“#Gone With the Wind Removed From HBO Max Over ‘Racist Depictions’”
HBO Max has removed Gone With the Wind from its streaming library.
The announcement comes following a number of calls for the streamer to take action, in light of the global protests for racial equality.
HBO Max maintains, however, the movie will return to streaming with a disclaimer.
“Gone With the Wind is a product of its time and depicts some of the ethnic and racial prejudices that have, unfortunately, been commonplace in American society,” a statement from the streamer reads.
“These racist depictions were wrong then and are wrong today, and we felt that to keep this title up without an explanation and a denouncement of those depictions would be irresponsible.”
“These depictions are certainly counter to WarnerMedia’s values, so when we return the film to HBO Max, it will return with a discussion of its historical context and a denouncement of those very depictions, but will be presented as it was originally created, because to do otherwise would be the same as claiming these prejudices never existed.”
“If we are to create a more just, equitable and inclusive future, we must first acknowledge and understand our history.”
Released in 1939, Gone With the Wind won eight Oscars, including Best Picture and was a box office success.
It made history when Hattie McDaniel became the first black American to win an Oscar for her performance.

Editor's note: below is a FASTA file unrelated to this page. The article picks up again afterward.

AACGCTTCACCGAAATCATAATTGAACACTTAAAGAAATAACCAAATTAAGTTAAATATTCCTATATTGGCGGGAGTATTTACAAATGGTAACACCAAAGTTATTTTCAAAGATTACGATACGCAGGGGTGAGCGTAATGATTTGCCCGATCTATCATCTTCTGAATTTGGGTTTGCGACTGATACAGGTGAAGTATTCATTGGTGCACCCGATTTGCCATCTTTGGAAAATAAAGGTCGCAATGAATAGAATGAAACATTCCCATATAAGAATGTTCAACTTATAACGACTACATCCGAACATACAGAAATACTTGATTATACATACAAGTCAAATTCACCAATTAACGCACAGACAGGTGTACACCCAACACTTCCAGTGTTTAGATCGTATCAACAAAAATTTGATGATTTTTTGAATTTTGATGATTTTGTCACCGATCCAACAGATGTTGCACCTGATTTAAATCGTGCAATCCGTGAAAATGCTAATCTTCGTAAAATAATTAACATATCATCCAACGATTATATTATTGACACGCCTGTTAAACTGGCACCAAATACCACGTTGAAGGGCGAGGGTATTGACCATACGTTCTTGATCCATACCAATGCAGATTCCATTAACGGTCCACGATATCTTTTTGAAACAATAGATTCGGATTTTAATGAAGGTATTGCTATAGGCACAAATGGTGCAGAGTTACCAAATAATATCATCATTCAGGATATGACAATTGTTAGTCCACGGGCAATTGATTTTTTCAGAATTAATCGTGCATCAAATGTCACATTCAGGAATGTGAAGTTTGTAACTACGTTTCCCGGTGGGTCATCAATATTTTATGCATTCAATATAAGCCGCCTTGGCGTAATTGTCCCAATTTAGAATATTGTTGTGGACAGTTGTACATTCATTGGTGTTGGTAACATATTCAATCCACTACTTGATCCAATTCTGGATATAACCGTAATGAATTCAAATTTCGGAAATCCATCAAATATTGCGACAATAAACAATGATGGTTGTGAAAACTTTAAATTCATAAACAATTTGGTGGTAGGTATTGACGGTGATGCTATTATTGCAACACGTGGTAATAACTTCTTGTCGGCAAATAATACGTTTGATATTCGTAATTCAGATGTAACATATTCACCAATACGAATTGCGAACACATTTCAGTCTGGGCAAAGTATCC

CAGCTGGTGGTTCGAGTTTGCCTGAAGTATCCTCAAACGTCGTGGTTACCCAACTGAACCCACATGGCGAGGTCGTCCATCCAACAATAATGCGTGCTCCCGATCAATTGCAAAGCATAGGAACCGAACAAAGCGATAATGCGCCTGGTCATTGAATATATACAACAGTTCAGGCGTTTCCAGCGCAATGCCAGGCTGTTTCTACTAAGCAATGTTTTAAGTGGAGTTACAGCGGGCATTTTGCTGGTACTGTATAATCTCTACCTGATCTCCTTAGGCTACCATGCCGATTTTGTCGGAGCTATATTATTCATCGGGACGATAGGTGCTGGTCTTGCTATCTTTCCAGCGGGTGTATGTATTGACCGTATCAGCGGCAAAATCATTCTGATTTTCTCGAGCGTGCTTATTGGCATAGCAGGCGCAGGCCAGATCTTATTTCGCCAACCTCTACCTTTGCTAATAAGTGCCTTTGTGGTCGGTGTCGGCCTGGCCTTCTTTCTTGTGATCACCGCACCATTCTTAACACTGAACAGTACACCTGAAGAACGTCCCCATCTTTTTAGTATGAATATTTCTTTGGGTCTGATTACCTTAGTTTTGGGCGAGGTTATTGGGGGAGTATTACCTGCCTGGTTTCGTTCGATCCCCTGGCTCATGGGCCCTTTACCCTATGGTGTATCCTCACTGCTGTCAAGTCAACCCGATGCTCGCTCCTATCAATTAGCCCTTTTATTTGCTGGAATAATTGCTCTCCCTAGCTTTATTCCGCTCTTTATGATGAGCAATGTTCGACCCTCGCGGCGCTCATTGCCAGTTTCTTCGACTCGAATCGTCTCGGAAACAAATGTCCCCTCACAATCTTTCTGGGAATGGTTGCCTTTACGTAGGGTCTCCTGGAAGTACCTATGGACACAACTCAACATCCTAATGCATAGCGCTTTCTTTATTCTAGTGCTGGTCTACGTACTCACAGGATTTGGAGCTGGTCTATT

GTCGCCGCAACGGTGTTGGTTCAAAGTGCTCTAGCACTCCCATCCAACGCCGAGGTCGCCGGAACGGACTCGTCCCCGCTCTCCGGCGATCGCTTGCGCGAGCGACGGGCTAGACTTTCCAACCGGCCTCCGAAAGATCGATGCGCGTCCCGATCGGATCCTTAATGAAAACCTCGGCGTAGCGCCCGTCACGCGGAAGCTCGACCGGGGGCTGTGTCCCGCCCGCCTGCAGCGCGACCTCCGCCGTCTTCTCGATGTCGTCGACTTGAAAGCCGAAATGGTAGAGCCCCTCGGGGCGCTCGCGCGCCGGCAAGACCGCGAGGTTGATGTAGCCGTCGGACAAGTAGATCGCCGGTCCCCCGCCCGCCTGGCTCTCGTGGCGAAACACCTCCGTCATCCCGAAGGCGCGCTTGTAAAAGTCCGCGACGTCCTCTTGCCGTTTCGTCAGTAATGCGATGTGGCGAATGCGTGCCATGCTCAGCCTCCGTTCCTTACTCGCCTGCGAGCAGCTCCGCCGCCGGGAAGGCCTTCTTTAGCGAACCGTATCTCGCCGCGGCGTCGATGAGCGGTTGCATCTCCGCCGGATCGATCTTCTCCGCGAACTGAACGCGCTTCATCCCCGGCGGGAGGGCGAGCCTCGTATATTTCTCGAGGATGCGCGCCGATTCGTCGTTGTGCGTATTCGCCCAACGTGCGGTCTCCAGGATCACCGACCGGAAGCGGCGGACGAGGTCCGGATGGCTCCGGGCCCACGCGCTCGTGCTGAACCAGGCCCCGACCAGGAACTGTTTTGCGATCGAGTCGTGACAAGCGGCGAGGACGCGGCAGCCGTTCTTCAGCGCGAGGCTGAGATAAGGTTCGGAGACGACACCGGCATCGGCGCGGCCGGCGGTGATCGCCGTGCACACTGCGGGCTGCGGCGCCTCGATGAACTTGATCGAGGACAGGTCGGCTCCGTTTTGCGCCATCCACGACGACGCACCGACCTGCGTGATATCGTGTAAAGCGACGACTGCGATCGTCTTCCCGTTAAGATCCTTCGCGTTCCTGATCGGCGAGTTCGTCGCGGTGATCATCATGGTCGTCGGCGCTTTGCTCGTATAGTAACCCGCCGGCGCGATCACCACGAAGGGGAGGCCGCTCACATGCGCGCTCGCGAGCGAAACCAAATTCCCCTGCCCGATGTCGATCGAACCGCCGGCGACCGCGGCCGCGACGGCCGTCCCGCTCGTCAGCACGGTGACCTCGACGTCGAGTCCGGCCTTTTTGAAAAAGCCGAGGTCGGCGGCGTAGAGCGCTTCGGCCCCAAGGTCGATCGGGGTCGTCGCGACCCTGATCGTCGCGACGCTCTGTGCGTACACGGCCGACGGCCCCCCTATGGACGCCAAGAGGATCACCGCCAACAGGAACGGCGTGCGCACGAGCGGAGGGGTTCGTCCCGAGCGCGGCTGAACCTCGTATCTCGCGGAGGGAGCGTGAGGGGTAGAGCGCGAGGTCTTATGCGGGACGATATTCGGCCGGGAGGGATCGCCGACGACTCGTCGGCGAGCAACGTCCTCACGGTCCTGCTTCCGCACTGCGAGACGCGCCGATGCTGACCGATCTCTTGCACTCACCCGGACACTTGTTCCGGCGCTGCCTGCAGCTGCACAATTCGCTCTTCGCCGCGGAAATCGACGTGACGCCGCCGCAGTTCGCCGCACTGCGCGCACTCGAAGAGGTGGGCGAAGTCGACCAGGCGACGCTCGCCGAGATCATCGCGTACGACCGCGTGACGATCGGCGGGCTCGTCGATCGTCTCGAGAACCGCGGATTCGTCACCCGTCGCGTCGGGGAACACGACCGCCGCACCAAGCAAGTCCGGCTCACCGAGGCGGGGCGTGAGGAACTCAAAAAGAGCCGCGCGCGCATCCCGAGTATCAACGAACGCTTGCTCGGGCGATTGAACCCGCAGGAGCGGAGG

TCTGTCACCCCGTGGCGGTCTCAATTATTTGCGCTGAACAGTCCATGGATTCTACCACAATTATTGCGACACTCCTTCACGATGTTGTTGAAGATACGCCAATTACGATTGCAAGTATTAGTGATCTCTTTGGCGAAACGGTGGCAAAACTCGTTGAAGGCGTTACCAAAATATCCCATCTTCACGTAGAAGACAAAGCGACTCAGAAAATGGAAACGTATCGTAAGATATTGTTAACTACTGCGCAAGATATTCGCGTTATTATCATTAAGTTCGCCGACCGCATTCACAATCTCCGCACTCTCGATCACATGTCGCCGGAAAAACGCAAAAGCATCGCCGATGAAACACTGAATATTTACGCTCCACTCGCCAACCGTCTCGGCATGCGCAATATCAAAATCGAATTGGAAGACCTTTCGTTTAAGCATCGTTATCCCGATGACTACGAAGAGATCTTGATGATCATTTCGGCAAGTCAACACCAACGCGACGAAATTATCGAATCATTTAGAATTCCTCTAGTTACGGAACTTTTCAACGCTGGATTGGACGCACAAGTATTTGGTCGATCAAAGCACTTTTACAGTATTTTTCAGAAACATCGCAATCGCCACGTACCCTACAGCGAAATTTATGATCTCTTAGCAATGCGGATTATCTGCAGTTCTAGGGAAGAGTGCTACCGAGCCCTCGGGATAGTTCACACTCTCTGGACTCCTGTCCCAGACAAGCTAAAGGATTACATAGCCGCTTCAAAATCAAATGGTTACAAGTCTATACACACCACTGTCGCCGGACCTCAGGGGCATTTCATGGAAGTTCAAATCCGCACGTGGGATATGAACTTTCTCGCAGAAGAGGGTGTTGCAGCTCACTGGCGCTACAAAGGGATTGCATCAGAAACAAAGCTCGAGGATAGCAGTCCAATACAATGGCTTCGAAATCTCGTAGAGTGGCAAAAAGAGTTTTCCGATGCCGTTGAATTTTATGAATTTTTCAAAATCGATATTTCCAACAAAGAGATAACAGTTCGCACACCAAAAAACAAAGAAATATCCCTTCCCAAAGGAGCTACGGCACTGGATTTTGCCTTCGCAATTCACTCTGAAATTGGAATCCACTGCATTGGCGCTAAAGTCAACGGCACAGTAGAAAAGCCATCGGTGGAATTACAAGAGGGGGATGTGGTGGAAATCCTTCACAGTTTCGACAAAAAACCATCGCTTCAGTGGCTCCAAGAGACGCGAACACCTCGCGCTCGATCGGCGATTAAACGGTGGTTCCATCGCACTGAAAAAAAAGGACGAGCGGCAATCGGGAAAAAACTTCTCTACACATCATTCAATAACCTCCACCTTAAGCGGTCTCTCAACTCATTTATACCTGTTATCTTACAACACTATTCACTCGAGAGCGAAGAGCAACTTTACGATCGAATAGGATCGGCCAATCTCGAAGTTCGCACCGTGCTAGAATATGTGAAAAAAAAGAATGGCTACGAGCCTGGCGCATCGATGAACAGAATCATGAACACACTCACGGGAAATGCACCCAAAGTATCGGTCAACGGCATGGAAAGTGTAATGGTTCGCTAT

HBO Max, which launched last month, regularly used the movie in promotional material.
The movie’s depiction of Civil War-era America and the whitewashing of slavery, as well as the current
On Monday, 12 Years a Slave Oscar-winning screenwriter John Ridley wrote an op-ed in the Los Angeles Times calling for HBO Max to remove Gone With the Wind from its platform.
“It is a film that, when it is not ignoring the horrors of slavery, pauses only to perpetuate some of the most painful stereotypes of people of color,” Ridley argued.
It was recently revealed that HBO Max has also banned the use of guns in the Looney Tunes reboot.
What are your thoughts on this decision?
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Paul Dailly is the Associate Editor for TV Fanatic. Follow him on Twitter.
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